​Course Requirements/Program of Study

Course Requirements:

The objective of our curriculum is to help students develop the skills they will need to pursue a variety of successful careers in science, including academic research, teaching, industry, and intellectual property. These skills include: critical reading of scientific literature, experimental design and data interpretation, oral and written communication, and proposal writing. Students will obtain additional knowledge in specific areas of plant and microbial biology by enrolling in elective and special topics courses and by participating in journal clubs.

Core courses:

  1. Experimental Design and Analysis in Biological Research - Bio 5703 (2 credits, taken in Fall of year 1). Critical reading course; will be offered for first year students. Meets 2 hours every week.
  2. Nucleic Acids and Protein Biosynthesis - Bio 548, or Fundamentals of Molecular Cell Biology - Bio 5068 (3 credits, taken in Fall of year 1)
  3. Modern Approaches in Plant and Microbial Research - Bio 4025 (3 credits, taken in Spring of year 1).
  4. Seminar in Plant and Microbial Biology - Bio 5723 (2 credits, taken in fall of year 2).
  5. One Additional Journal Club - Students in their third year should take one journal club from a different DBBS program - Cell Bio or Genetics being good options.
  6. Ethics and Research Science - Bio 5011 (1 credit, Spring, taken in year 2)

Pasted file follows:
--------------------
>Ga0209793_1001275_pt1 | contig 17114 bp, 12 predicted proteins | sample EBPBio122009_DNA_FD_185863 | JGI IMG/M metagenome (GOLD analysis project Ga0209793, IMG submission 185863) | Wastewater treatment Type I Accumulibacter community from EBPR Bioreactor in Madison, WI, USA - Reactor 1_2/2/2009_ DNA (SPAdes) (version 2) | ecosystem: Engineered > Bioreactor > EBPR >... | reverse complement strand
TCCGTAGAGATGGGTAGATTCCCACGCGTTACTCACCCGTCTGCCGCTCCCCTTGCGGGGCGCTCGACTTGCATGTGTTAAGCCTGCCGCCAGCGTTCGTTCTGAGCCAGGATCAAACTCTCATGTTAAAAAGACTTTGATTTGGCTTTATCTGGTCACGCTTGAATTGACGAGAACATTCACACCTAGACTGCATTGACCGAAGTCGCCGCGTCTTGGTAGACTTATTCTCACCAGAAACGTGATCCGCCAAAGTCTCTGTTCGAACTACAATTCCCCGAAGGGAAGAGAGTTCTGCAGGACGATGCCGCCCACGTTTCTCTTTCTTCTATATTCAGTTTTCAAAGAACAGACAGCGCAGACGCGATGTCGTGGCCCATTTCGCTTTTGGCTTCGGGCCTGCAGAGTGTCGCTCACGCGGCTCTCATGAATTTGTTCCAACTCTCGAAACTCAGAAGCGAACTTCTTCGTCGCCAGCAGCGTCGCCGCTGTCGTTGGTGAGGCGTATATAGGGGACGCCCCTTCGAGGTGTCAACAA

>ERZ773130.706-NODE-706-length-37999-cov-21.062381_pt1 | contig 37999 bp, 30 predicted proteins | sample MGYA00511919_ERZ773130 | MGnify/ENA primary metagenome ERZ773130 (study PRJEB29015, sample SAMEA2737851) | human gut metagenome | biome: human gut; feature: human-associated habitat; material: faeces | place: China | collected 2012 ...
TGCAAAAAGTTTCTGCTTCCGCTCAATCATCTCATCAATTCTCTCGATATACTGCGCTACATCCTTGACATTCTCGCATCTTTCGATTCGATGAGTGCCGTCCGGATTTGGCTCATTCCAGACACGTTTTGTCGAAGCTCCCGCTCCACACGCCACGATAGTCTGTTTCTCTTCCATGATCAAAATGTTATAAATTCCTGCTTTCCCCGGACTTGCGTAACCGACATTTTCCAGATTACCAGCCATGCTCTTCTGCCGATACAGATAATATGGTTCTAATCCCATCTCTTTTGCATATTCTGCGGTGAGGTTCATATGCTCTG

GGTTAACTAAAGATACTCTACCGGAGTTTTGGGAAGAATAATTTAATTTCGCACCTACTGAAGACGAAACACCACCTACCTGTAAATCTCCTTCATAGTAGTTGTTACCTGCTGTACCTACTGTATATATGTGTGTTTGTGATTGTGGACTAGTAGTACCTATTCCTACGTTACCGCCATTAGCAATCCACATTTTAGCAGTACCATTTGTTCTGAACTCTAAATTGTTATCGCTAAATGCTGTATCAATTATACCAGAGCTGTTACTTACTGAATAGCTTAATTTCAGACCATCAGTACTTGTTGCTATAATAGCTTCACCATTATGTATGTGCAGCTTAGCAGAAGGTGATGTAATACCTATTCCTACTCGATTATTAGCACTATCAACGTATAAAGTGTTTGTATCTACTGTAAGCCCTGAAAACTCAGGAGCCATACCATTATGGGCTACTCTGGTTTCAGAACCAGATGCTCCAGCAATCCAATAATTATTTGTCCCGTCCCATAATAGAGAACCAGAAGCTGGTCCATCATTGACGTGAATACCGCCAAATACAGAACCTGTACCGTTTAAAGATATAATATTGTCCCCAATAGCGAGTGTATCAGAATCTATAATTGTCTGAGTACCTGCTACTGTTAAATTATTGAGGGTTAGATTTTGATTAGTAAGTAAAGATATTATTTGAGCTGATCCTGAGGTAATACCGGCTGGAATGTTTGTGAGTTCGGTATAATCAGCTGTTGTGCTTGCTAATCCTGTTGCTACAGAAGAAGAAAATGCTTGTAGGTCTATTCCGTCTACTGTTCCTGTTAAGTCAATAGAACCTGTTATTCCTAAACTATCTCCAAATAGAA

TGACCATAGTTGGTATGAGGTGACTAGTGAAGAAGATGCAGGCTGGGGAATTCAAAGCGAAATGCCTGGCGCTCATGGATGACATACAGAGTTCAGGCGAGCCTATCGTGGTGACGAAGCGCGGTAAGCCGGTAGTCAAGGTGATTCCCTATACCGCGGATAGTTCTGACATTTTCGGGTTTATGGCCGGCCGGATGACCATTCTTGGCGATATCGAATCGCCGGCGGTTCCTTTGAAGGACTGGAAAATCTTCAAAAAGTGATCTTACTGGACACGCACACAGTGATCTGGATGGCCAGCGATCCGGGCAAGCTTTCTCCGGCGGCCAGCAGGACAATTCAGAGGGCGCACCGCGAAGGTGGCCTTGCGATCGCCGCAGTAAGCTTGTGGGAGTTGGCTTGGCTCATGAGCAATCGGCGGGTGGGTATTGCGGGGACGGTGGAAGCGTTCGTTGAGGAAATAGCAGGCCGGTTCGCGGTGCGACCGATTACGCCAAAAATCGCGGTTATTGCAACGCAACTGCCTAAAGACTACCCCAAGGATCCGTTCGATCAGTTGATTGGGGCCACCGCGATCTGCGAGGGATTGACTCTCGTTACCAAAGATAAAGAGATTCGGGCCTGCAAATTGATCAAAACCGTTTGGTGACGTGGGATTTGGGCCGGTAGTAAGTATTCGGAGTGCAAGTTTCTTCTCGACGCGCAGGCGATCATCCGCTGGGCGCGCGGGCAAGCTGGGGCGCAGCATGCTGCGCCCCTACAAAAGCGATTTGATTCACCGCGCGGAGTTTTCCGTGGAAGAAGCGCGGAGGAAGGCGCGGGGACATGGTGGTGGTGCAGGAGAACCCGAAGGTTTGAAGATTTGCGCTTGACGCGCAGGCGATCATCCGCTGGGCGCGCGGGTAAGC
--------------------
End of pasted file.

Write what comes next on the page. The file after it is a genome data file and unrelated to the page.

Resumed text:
Year One: 

Integrated Communication Component 

The ability to communicate concisely both in writing and in oral presentations is critical for a successful career in science. To this end, BIO 5703 Experimental Approaches and BIO 4025 Modern Methods include an integrated oral and written component. In addition, first year students are expected to participate in the DBBS Fellowship Writing Workshop. 

​ - During the fall semester (BIO 5703) students will:

  • Write and revise 6 sets of specific aims on different topics under the guidance of the course instructors
  • Select one set of specific aims for a 30-minute oral Power Point presentation.
    • PowerPoint slides are prepared in advance and given to course instructor for feedback and revision prior to class presentation
    • Presentation should include background and significance and outline experimental approaches. Students are expected to be able to defend all aspects of their proposal.

 - During the spring semester (BIO 4025):

  • Students will work to turn the project they selected for the oral presentation in BIO 5703 into a full length NIH NRSA style proposal under the guidance of the course instructor
  • Submit their final proposals for evaluation in faculty led by student run study sections modeled on the NIH. Each proposal will be evaluated by 2 students serving as Reviewers 1 and 2 and by the faculty leader serving as Reviewer 3
  • DBBS Fellowship Writing Workshops (Fall Year 1). To obtain further practice writing, students who have not received outside funding prior to graduate school are encouraged to participate in DBBS predoctoral fellowship workshops during the fall of their first year.
Year Two:
Bio 5723- Seminar in Plant and Microbial Biosciences: 
  • 2 credit course. Will count towards PMB’s journal club course requirement